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Star Found Zooming Around Milky Way’s Black Hole

By Belinda McCallum
Epoch Times Staff
Created: October 4, 2012 Last Updated: October 7, 2012
Related articles: Science » Space & Astronomy
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http://newsroom.ucla.edu/portal/ucla/news.aspx The two W. M. Keck Telescopes in Hawaii observing the galactic center. Using the adaptive optics technique, the lasers create an artificial star in the Earth’s upper atmosphere, which allows measurement of the lower atmosphere's blurring effects (that makes stars twinkle in the night sky). The blurring gets corrected in real time with the help of a deformable mirror. (Ethan Tweedie)

http://newsroom.ucla.edu/portal/ucla/news.aspx The two W. M. Keck Telescopes in Hawaii observing the galactic center. Using the adaptive optics technique, the lasers create an artificial star in the Earth’s upper atmosphere, which allows measurement of the lower atmosphere's blurring effects (that makes stars twinkle in the night sky). The blurring gets corrected in real time with the help of a deformable mirror. (Ethan Tweedie)

A star discovered orbiting the black hole at our galaxy’s center could help test whether Albert Einstein’s theory of general relativity is valid near a black hole.

Known as S0-102, the star spins around the black hole every 11.5 years. Previously, only a brighter star called S0-2 was known to closely orbit the galactic center every 16 years. Most of the stars circle it every six decades or more.

Although black holes cannot be seen directly, they can be studied via their effects on nearby stars.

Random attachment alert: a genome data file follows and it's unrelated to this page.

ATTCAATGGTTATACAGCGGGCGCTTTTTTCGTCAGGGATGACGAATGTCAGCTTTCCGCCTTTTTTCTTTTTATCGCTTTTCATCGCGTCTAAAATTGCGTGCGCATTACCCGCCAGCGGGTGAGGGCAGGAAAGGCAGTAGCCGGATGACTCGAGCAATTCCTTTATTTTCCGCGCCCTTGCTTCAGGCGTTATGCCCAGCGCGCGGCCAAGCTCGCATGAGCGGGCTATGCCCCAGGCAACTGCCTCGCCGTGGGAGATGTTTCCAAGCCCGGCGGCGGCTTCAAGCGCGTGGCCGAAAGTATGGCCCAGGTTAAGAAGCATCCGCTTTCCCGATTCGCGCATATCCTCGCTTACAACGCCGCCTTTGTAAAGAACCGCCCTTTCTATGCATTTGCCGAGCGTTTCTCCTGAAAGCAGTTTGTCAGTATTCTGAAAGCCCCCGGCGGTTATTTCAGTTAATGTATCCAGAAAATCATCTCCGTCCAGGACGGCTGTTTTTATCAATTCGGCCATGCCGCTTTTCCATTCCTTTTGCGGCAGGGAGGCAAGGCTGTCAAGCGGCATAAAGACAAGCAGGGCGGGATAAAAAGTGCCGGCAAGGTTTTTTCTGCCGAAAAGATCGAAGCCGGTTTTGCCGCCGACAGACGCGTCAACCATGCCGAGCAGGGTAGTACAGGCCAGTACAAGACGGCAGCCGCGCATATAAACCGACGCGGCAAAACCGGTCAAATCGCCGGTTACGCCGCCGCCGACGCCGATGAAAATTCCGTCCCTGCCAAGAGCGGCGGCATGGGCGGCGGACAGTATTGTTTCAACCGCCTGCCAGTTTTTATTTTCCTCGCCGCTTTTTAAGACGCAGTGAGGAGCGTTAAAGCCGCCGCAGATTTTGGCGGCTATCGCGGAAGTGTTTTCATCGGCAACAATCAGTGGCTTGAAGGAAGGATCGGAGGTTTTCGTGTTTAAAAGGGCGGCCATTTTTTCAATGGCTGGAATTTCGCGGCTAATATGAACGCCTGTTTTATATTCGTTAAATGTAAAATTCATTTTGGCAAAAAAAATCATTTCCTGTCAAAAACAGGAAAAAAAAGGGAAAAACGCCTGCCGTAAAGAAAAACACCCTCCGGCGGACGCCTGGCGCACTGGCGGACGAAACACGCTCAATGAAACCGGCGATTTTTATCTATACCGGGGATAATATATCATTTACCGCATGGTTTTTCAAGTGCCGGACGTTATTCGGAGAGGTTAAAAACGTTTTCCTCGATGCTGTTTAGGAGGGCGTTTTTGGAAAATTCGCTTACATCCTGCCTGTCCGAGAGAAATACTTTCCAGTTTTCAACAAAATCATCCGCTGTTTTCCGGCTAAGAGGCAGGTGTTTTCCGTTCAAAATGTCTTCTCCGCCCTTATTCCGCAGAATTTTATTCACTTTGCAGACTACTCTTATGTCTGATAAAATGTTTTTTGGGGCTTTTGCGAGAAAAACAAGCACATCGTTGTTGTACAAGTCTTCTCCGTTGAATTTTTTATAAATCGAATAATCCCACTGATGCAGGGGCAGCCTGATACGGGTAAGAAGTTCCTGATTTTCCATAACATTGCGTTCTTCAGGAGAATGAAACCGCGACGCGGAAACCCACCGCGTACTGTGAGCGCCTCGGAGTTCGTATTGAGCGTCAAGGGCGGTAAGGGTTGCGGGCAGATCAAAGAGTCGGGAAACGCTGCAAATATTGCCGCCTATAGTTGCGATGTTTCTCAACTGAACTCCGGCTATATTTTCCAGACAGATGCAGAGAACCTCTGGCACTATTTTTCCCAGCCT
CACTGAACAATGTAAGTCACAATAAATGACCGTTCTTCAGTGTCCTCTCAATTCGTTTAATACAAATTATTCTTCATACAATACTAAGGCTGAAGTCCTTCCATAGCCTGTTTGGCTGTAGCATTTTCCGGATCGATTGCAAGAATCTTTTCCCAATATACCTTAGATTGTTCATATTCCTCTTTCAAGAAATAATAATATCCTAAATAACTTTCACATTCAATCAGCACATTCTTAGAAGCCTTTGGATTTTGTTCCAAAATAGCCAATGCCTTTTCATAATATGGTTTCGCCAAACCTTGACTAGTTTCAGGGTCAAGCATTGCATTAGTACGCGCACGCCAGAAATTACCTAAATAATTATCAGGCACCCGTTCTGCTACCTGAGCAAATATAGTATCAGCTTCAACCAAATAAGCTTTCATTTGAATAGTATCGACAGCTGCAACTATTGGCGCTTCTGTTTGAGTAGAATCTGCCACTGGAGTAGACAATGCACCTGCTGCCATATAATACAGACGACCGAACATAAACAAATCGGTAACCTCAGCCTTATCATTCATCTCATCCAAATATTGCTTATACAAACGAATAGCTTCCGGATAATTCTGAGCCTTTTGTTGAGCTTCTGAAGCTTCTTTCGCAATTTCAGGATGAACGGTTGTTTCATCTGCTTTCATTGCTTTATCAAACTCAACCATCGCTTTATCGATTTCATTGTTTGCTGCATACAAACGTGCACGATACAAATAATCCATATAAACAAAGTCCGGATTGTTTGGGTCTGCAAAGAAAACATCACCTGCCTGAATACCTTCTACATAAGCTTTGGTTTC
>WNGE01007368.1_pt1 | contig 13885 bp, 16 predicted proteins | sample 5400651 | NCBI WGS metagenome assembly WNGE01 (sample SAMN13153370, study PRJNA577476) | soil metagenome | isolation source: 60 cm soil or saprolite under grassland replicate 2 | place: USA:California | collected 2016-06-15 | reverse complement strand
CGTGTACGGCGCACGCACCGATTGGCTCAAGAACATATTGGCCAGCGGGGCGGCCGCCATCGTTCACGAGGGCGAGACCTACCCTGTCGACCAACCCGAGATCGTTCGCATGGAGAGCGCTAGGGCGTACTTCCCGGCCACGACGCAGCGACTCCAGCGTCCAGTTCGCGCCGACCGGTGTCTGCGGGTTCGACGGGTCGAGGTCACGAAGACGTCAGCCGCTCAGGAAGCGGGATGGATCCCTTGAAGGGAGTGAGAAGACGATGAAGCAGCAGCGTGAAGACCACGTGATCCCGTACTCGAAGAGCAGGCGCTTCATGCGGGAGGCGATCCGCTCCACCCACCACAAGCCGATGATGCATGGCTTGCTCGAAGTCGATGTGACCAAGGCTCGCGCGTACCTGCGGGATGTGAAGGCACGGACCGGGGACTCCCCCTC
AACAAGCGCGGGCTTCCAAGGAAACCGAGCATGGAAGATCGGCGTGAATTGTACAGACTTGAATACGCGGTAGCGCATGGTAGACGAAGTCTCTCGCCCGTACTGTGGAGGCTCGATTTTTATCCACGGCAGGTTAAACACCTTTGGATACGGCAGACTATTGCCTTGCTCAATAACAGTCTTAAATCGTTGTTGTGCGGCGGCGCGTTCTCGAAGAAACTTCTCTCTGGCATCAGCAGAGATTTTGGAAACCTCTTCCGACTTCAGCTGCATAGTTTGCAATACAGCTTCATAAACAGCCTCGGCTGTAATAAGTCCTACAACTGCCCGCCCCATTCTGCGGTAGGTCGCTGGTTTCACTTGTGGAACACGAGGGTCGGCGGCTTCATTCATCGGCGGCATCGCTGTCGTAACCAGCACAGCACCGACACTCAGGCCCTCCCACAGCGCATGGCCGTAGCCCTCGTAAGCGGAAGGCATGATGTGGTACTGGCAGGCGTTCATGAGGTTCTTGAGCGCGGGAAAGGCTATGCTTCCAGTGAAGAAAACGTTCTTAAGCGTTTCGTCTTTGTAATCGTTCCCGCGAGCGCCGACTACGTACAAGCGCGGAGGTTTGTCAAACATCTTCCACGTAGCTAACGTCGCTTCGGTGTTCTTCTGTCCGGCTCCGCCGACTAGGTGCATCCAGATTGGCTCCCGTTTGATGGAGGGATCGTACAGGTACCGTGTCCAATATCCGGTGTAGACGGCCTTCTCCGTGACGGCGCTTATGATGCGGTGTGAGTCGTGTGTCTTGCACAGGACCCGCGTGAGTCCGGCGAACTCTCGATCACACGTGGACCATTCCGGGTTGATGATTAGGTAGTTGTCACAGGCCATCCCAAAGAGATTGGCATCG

“It is the tango of S0-102 and S0-2 that will reveal the true geometry of space and time near a black hole for the first time,” said research leader Andrea Ghez at the University of California-Los Angeles (UCLA) in a press release. “This measurement cannot be done with one star alone.”

Einstein predicted that mass distorts space and time, thus slowing down time and altering distances. Like S0-102, S0-2 is in an elliptical orbit.

“Showing that it goes around in an ellipse provides the mass of the supermassive black hole, but if we can improve the precision of the measurements, we can see deviations from a perfect ellipse—which is the signature of general relativity,” Ghez explained.

S0-2 will approach the black hole most closely in 2018, when it is expected to accelerate by more than 250,000 miles per hour. Its motion will be influenced by the curvature of space-time, and light reaching Earth will have been distorted.

The study will be published in Science on Oct. 5.

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